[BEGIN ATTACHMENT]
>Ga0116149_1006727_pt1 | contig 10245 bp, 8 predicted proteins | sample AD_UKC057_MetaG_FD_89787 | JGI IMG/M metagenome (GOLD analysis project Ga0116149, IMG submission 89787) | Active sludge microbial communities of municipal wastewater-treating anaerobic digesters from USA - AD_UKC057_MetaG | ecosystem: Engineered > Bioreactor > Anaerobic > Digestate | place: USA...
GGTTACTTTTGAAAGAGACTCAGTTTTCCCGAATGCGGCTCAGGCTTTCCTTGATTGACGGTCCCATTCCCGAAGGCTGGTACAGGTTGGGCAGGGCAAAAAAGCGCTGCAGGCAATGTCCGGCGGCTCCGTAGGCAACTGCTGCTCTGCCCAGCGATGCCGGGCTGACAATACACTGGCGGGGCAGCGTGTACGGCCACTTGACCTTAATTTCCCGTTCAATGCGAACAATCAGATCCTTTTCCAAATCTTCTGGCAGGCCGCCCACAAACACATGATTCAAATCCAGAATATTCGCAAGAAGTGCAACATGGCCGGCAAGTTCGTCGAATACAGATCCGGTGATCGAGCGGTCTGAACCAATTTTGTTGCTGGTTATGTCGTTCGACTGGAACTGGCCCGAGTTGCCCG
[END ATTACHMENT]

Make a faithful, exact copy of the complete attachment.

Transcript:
>Ga0116149_1006727_pt1 | contig 10245 bp, 8 predicted proteins | sample AD_UKC057_MetaG_FD_89787 | JGI IMG/M metagenome (GOLD analysis project Ga0116149, IMG submission 89787) | Active sludge microbial communities of municipal wastewater-treating anaerobic digesters from USA - AD_UKC057_MetaG | ecosystem: Engineered > Bioreactor > Anaerobic > Digestate | place: USA...
GGTTACTTTTGAAAGAGACTCAGTTTTCCCGAATGCGGCTCAGGCTTTCCTTGATTGACGGTCCCATTCCCGAAGGCTGGTACAGGTTGGGCAGGGCAAAAAAGCGCTGCAGGCAATGTCCGGCGGCTCCGTAGGCAACTGCTGCTCTGCCCAGCGATGCCGGGCTGACAATACACTGGCGGGGCAGCGTGTACGGCCACTTGACCTTAATTTCCCGTTCAATGCGAACAATCAGATCCTTTTCCAAATCTTCTGGCAGGCCGCCCACAAACACATGATTCAAATCCAGAATATTCGCAAGAAGTGCAACATGGCCGGCAAGTTCGTCGAATACAGATCCGGTGATCGAGCGGTCTGAACCAATTTTGTTGCTGGTTATGTCGTTCGACTGGAACTGGCCCGAGTTGCCCG